IATA on Airline and Airport Human Trafficking: A misery for millions

In support of the United Nations, World Day Against Trafficking in Persons, Airports Council International (ACI) World and the International Air Transport Association (IATA) emphasized their joint commitment and work to help combat human trafficking. Aviation connects the world, carrying more than four billion passengers a year, but this global network is also used nefariously by traffickers to transport people against their will.

IATA on Airline and Airport Human Trafficking: A misery for millions

In support of the United Nations, World Day Against Trafficking in Persons, Airports Council International (ACI) World and the International Air Transport Association (IATA) emphasized their joint commitment and work to help combat human trafficking. Aviation connects the world, carrying more than four billion passengers a year, but this global network is also used nefariously by traffickers to transport people against their will.

Airlines and airports are determined to assist authorities by reporting suspected human trafficking cases, and making it as difficult as possible for the global air transport network to be exploited for this evil trade, which affects some 25 million people annually (1). The industry is committed to raising awareness, helping to train staff to recognize the signs of trafficking, and putting in place reporting protocols to alert the appropriate authorities.

“Human trafficking creates misery for millions and helps fund criminal gangs and terrorism. Aviation is the business of freedom. And we are taking action to help authorities ensure that our global network is not exploited for evil ends. As an industry, we have our eyes open, and are working with governments and law enforcement to stop trafficking. Through a joint campaign with our airport colleagues, we hope to further mobilize the aviation industry in the fight against this abhorrent trade in people’s lives,” said Alexandre de Juniac, IATA’s Director General and CEO.

“People trafficking is an appalling crime which we should do all we can to combat. The safety and security of passengers remains all airports’ number one priority and the airport community is determined to work with border authorities and our partners across the world in helping to put a stop to this activity. We stand together with our airline colleagues in keeping our eyes open to the signs of human trafficking. Many of our airport members are already demonstrating their commitment to the campaign. We continue to strengthen our combined efforts in awareness, training, and reporting,” said Angela Gittens, Director General, ACI World.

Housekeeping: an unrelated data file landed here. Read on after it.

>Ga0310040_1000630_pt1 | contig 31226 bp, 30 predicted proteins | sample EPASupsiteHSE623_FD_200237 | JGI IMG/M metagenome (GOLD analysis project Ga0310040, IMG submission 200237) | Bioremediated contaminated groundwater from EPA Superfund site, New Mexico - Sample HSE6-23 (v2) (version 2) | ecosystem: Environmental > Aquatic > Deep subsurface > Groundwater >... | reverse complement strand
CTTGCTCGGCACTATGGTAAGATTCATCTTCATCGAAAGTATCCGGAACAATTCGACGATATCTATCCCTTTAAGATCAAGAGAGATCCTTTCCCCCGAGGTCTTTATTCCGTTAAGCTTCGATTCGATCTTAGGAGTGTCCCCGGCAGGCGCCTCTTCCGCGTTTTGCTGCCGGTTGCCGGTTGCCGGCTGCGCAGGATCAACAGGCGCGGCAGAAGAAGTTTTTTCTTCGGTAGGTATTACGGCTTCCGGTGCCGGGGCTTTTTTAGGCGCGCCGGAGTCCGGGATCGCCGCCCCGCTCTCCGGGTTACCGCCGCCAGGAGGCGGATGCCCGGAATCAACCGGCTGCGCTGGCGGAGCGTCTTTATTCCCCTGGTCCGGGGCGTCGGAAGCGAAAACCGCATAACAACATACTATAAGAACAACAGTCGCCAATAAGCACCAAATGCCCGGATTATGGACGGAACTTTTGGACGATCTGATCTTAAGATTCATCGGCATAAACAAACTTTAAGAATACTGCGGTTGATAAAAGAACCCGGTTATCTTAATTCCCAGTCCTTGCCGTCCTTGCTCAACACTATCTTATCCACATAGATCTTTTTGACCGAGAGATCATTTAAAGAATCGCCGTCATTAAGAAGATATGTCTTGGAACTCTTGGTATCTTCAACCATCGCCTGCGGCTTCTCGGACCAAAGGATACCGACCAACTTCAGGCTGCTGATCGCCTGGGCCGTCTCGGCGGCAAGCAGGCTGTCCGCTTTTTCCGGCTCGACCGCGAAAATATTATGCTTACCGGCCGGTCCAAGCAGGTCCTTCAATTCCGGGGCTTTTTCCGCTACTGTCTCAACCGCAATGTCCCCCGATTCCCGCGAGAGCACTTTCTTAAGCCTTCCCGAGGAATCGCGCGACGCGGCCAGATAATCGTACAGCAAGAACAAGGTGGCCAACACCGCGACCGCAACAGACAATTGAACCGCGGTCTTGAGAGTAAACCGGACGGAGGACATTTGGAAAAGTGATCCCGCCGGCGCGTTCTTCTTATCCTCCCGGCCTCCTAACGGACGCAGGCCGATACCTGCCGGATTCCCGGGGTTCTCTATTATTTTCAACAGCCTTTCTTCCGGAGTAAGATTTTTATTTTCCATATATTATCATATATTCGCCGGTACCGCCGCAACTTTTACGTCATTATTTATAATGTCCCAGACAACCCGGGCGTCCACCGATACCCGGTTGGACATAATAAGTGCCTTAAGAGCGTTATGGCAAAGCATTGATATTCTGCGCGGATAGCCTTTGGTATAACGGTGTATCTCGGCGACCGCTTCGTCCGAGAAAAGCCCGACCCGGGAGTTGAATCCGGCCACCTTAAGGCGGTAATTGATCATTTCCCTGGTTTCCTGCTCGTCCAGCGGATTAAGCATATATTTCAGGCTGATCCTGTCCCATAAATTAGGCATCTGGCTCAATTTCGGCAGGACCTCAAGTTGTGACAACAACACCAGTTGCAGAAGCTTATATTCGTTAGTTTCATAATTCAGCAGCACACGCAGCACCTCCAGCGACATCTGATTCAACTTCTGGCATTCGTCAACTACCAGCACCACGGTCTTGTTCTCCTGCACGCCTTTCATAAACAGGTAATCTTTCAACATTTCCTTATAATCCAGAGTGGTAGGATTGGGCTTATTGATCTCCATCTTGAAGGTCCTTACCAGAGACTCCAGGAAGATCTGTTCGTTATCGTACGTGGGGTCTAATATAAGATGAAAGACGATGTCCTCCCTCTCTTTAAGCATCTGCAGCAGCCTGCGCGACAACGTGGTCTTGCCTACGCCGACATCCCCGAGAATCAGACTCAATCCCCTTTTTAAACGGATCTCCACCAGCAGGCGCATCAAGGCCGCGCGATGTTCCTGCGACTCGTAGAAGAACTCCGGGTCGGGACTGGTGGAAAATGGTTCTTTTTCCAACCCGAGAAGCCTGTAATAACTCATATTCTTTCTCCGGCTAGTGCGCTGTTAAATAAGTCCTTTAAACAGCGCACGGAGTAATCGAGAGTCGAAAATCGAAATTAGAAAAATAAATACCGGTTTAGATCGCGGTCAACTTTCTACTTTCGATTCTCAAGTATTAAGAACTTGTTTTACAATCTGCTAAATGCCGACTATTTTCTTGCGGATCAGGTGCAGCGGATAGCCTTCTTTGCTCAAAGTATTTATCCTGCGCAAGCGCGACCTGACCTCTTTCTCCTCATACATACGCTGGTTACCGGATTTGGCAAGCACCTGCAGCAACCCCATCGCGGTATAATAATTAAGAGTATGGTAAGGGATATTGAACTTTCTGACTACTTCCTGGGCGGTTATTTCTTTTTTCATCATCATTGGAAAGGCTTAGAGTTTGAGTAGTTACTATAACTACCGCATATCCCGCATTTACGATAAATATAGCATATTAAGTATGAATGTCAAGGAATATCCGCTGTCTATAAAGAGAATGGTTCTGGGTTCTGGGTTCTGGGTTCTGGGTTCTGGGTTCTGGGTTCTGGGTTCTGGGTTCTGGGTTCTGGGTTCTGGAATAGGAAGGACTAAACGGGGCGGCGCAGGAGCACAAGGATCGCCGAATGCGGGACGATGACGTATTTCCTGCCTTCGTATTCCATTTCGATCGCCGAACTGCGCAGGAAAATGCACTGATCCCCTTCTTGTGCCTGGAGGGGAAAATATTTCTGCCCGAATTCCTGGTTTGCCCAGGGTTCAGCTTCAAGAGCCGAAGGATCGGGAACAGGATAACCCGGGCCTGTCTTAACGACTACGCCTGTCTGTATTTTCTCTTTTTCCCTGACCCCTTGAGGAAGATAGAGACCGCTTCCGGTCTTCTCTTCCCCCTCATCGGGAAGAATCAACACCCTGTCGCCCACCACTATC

To mark the United Nations World Day Against Trafficking in Persons (30 July), ACI and IATA invite airline and airport co-workers, colleagues and industry partners and supporters to raise awareness of aviation’s commitment to fight trafficking by:


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Author: Juergen T Steinmetz

Juergen Thomas Steinmetz has continuously worked in the travel and tourism industry since he was a teenager in Germany (1979), beginning as a travel agent up through today as a publisher of eTurboNews (eTN), one of the world’s most influential and most-read travel and tourism publications. He is also Chairman of ICTP. His experiences include working and collaborating with various national tourism offices and non-governmental organizations, as well as private and non-profit organizations, and in planning, implementing, and quality control of a range of travel and tourism-related activities and programs, including tourism policies and legislation. His major strengths include a vast knowledge of travel and tourism from the point of view of a successful private enterprise owner, superb networking skills, strong leadership, excellent communication skills, strong team player, attention to detail, dutiful respect for compliance in all regulated environments, and advisory skills in both political and non-political arenas with respect to tourism programs, policies, and legislation. He has a thorough knowledge of current industry practices and trends and is a computer and Internet junkie.

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